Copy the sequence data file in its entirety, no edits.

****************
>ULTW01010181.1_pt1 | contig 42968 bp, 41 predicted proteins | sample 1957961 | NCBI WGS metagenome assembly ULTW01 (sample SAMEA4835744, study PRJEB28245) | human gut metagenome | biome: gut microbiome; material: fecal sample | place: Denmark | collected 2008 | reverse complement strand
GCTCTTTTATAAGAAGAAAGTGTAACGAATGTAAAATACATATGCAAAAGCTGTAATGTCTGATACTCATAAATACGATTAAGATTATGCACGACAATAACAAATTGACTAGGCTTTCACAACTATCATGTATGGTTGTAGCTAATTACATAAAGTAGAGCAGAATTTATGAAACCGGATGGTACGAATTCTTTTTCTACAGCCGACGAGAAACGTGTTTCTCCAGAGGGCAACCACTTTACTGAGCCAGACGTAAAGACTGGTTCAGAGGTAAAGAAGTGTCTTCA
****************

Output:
>ULTW01010181.1_pt1 | contig 42968 bp, 41 predicted proteins | sample 1957961 | NCBI WGS metagenome assembly ULTW01 (sample SAMEA4835744, study PRJEB28245) | human gut metagenome | biome: gut microbiome; material: fecal sample | place: Denmark | collected 2008 | reverse complement strand
GCTCTTTTATAAGAAGAAAGTGTAACGAATGTAAAATACATATGCAAAAGCTGTAATGTCTGATACTCATAAATACGATTAAGATTATGCACGACAATAACAAATTGACTAGGCTTTCACAACTATCATGTATGGTTGTAGCTAATTACATAAAGTAGAGCAGAATTTATGAAACCGGATGGTACGAATTCTTTTTCTACAGCCGACGAGAAACGTGTTTCTCCAGAGGGCAACCACTTTACTGAGCCAGACGTAAAGACTGGTTCAGAGGTAAAGAAGTGTCTTCA